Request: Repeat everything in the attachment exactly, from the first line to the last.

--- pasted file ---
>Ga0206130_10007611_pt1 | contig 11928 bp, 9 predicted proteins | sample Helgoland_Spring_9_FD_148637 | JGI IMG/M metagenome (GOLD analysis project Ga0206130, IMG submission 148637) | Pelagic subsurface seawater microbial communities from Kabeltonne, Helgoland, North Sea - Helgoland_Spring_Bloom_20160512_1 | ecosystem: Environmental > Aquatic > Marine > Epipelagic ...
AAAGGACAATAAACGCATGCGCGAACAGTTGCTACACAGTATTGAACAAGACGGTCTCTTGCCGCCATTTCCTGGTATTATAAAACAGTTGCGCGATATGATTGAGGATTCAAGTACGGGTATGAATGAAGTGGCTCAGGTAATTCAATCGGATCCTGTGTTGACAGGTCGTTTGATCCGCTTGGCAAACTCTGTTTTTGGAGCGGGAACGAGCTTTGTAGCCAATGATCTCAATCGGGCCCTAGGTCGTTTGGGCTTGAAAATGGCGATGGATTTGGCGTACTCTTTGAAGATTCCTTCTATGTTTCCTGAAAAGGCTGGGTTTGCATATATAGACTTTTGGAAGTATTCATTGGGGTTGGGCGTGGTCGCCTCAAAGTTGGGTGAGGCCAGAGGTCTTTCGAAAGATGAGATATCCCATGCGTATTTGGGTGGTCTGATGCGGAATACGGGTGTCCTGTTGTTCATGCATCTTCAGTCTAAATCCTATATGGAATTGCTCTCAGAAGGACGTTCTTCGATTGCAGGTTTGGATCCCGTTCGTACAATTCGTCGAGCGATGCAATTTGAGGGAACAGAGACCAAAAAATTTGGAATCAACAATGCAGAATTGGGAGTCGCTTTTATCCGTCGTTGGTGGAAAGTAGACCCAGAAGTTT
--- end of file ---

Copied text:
>Ga0206130_10007611_pt1 | contig 11928 bp, 9 predicted proteins | sample Helgoland_Spring_9_FD_148637 | JGI IMG/M metagenome (GOLD analysis project Ga0206130, IMG submission 148637) | Pelagic subsurface seawater microbial communities from Kabeltonne, Helgoland, North Sea - Helgoland_Spring_Bloom_20160512_1 | ecosystem: Environmental > Aquatic > Marine > Epipelagic ...
AAAGGACAATAAACGCATGCGCGAACAGTTGCTACACAGTATTGAACAAGACGGTCTCTTGCCGCCATTTCCTGGTATTATAAAACAGTTGCGCGATATGATTGAGGATTCAAGTACGGGTATGAATGAAGTGGCTCAGGTAATTCAATCGGATCCTGTGTTGACAGGTCGTTTGATCCGCTTGGCAAACTCTGTTTTTGGAGCGGGAACGAGCTTTGTAGCCAATGATCTCAATCGGGCCCTAGGTCGTTTGGGCTTGAAAATGGCGATGGATTTGGCGTACTCTTTGAAGATTCCTTCTATGTTTCCTGAAAAGGCTGGGTTTGCATATATAGACTTTTGGAAGTATTCATTGGGGTTGGGCGTGGTCGCCTCAAAGTTGGGTGAGGCCAGAGGTCTTTCGAAAGATGAGATATCCCATGCGTATTTGGGTGGTCTGATGCGGAATACGGGTGTCCTGTTGTTCATGCATCTTCAGTCTAAATCCTATATGGAATTGCTCTCAGAAGGACGTTCTTCGATTGCAGGTTTGGATCCCGTTCGTACAATTCGTCGAGCGATGCAATTTGAGGGAACAGAGACCAAAAAATTTGGAATCAACAATGCAGAATTGGGAGTCGCTTTTATCCGTCGTTGGTGGAAAGTAGACCCAGAAGTTT